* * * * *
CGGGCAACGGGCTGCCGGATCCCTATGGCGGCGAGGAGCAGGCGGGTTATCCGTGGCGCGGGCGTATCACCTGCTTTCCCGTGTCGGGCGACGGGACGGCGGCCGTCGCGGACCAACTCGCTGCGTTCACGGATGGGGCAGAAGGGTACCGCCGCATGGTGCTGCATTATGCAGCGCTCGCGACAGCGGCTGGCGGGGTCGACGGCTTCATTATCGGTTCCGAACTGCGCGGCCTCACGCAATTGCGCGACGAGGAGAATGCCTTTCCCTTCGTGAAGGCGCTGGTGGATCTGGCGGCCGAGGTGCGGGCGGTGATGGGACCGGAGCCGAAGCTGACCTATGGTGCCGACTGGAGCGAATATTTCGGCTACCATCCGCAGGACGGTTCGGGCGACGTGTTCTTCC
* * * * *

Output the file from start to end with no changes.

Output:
CGGGCAACGGGCTGCCGGATCCCTATGGCGGCGAGGAGCAGGCGGGTTATCCGTGGCGCGGGCGTATCACCTGCTTTCCCGTGTCGGGCGACGGGACGGCGGCCGTCGCGGACCAACTCGCTGCGTTCACGGATGGGGCAGAAGGGTACCGCCGCATGGTGCTGCATTATGCAGCGCTCGCGACAGCGGCTGGCGGGGTCGACGGCTTCATTATCGGTTCCGAACTGCGCGGCCTCACGCAATTGCGCGACGAGGAGAATGCCTTTCCCTTCGTGAAGGCGCTGGTGGATCTGGCGGCCGAGGTGCGGGCGGTGATGGGACCGGAGCCGAAGCTGACCTATGGTGCCGACTGGAGCGAATATTTCGGCTACCATCCGCAGGACGGTTCGGGCGACGTGTTCTTCC